Sanchez said she simply felt the need to write about “a country that wasn’t anything like the one they had promised.” So she wanders around the nooks of Havana, analyzes the state’s opaque statements, and keeps track of the latest trends.
Of late, she has written of how so few Cubans seem to care, or even know, that the “octogenarians who govern” have chosen a younger apparatchik, Miguel Diaz-Canel, to succeed Raul Castro in five years.
A Cuban film caught her fancy in another post, specifically a character who smoked a cigar because tourists wanted to photograph him. She also wrote of addicts who “fall asleep in front of the same television where Raul Castro assures us that in Cuba there are no drugs.”
Those kinds of observations have led to several detentions. But she has not been jailed for lengthy stretches, perhaps because Cuba has of late appeared to be avoiding the bad publicity of jailing dissidents long-term. Her blog was also blocked in Cuba for three years, with the Cuban government accusing her of being a paid CIA agent.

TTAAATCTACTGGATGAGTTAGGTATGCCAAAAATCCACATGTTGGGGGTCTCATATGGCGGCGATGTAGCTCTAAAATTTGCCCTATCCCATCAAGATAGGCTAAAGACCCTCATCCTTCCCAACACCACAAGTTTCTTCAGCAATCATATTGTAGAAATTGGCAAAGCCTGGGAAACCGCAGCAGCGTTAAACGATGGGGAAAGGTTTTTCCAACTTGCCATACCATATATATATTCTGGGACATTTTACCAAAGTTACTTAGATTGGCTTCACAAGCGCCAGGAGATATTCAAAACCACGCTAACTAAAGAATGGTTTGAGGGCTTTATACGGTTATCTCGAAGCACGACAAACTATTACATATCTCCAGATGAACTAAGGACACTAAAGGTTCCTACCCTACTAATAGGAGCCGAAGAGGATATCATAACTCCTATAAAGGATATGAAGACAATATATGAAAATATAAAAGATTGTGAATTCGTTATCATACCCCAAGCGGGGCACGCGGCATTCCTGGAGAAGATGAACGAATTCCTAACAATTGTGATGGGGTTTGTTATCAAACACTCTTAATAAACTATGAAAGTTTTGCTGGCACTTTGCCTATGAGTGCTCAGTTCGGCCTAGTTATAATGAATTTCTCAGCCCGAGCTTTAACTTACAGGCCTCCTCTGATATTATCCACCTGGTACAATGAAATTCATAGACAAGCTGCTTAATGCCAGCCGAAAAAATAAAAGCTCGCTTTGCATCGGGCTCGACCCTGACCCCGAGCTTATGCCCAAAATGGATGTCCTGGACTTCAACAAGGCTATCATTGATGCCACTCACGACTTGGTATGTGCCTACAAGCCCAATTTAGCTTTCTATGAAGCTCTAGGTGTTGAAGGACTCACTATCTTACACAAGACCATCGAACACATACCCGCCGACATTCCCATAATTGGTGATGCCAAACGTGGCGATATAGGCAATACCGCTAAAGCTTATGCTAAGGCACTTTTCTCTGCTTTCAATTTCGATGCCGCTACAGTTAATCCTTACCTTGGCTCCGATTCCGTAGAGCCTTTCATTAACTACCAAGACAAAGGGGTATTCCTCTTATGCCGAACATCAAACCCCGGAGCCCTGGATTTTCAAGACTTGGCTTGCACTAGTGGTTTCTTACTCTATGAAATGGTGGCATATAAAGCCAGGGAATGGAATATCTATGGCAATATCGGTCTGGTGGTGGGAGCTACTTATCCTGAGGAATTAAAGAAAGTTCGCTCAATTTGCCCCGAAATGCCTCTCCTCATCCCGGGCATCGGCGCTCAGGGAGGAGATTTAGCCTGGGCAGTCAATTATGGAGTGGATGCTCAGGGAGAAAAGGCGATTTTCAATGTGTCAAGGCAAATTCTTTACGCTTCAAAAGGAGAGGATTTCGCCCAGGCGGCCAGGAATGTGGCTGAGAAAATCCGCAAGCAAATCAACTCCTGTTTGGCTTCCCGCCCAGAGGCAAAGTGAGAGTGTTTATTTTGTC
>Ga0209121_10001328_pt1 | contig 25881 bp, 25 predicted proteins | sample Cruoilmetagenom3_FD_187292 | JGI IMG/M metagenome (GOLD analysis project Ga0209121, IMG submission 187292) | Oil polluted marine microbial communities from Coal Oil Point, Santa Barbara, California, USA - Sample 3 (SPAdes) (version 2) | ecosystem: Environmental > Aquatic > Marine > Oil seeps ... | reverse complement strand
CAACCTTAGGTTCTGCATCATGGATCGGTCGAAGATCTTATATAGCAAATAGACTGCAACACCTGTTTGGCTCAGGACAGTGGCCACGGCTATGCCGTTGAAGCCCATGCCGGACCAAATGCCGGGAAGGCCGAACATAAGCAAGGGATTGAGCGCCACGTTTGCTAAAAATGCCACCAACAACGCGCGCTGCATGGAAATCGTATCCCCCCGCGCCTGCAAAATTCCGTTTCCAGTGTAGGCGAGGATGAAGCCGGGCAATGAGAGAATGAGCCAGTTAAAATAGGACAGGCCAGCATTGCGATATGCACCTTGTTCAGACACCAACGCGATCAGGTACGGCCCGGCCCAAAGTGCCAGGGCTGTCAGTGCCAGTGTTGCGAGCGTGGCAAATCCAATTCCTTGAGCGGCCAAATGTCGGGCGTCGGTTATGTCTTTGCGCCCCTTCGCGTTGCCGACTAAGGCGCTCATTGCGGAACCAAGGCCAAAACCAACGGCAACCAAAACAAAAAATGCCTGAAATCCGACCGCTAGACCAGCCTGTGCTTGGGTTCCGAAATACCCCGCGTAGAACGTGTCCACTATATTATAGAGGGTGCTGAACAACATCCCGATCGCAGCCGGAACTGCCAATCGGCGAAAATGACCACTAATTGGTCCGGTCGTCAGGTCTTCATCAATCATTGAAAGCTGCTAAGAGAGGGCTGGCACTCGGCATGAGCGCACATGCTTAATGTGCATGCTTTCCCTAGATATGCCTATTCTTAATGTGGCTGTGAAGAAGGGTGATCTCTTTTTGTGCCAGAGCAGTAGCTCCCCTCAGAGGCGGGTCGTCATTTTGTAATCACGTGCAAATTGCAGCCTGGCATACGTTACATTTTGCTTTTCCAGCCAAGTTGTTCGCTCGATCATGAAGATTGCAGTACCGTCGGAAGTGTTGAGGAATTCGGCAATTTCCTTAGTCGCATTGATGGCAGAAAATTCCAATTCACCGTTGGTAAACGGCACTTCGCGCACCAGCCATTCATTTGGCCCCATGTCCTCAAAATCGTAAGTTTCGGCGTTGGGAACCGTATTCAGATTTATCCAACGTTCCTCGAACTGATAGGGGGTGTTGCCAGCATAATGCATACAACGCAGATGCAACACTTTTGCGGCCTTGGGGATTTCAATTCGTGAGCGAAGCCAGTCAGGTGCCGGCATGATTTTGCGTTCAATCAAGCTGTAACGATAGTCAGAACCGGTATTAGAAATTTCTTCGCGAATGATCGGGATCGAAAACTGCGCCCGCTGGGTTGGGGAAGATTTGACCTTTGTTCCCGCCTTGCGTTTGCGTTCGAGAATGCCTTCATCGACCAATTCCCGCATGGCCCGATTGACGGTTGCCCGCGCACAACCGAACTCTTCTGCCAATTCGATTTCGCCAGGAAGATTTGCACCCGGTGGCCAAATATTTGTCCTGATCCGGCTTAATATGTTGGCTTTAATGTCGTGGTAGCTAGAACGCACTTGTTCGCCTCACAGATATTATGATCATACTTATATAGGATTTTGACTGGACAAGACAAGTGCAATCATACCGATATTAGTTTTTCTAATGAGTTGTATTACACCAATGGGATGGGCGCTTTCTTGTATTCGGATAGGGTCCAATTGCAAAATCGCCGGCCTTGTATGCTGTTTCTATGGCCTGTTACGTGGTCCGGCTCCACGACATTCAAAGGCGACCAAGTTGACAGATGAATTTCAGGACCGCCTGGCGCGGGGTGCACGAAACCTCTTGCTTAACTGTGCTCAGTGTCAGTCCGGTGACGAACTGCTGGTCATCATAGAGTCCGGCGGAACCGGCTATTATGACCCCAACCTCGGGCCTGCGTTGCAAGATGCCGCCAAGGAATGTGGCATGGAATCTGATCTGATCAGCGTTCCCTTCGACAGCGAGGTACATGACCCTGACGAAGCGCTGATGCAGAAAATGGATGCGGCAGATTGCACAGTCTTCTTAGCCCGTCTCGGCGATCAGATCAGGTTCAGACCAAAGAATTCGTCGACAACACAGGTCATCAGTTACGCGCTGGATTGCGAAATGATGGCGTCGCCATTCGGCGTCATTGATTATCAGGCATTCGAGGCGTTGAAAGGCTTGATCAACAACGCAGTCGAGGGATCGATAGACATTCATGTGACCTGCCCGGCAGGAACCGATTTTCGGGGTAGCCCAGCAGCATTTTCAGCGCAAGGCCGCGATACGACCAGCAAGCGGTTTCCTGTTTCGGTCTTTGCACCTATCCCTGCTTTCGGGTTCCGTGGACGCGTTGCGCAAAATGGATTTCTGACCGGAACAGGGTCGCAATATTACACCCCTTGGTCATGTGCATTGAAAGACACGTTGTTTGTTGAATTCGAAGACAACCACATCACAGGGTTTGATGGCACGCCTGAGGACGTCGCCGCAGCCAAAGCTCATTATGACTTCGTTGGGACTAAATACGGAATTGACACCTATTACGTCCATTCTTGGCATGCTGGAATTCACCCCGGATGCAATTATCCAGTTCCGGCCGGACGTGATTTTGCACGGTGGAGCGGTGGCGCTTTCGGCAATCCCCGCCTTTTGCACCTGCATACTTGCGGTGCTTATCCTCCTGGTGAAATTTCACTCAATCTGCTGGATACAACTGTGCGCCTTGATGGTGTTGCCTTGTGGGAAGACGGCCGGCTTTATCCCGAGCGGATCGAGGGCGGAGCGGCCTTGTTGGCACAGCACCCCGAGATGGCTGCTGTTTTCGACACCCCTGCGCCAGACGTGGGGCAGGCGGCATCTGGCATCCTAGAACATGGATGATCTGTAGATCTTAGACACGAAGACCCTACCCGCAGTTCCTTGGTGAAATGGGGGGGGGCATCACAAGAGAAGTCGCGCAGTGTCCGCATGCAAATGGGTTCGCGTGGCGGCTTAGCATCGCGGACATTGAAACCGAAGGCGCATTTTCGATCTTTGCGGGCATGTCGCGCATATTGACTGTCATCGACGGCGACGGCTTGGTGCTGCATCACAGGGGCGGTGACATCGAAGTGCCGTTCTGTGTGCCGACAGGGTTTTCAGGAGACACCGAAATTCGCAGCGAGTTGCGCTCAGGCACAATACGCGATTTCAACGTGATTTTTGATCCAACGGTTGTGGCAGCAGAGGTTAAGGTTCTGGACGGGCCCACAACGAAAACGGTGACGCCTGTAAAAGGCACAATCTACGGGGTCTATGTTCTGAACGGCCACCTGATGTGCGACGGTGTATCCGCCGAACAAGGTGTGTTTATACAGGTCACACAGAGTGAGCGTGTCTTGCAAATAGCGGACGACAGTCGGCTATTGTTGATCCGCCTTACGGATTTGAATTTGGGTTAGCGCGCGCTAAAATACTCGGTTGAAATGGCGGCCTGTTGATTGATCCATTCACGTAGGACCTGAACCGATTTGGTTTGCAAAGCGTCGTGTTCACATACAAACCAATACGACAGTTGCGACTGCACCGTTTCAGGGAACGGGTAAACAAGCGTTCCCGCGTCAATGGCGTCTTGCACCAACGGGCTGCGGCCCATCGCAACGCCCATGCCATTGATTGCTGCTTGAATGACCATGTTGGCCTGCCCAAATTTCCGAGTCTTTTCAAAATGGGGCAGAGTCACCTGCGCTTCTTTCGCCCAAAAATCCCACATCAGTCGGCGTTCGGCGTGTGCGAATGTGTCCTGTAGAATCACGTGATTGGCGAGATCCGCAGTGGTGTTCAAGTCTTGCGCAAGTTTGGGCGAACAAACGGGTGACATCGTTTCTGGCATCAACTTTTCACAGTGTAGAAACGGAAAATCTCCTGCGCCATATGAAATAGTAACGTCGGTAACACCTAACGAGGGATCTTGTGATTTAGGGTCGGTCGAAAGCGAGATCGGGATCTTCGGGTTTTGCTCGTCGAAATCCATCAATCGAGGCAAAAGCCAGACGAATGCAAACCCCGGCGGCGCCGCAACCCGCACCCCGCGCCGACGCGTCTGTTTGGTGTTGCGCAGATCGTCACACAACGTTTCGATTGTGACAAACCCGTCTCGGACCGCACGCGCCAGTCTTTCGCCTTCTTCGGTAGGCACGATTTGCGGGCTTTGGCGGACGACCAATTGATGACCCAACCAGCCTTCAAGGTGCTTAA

Frank Calzon, who directs the Center for a Free Cuba, said Sanchez obsesses the regime because she writes in a vivid, engaging style and because she has mastered technology that dictators fear.
“After 50 years of controlling what Cubans read and what they wrote and even whom they could hate, here’s a woman speaking her own mind,” Calzon said.
Sanchez has also been a critic of Washington’s half-century economic embargo.
She notes with a laugh how loopholes in the law mean Cubans eat chicken, corn and other products imported from the United States. But she says the embargo has given the Castros a potent propaganda tool.
“It’s become the best way to explain problems in Cuba, that when there are no potatoes, it’s the embargo,” she said.
Still, even with U.S. policy little changed since the Cold War, Sanchez said she believes change will come to Cuba — not because of economic changes instituted by Raul Castro but because of an increasingly restless people.
“There is something irreversible happening,” she said. “And that is the need people have to express themselves.”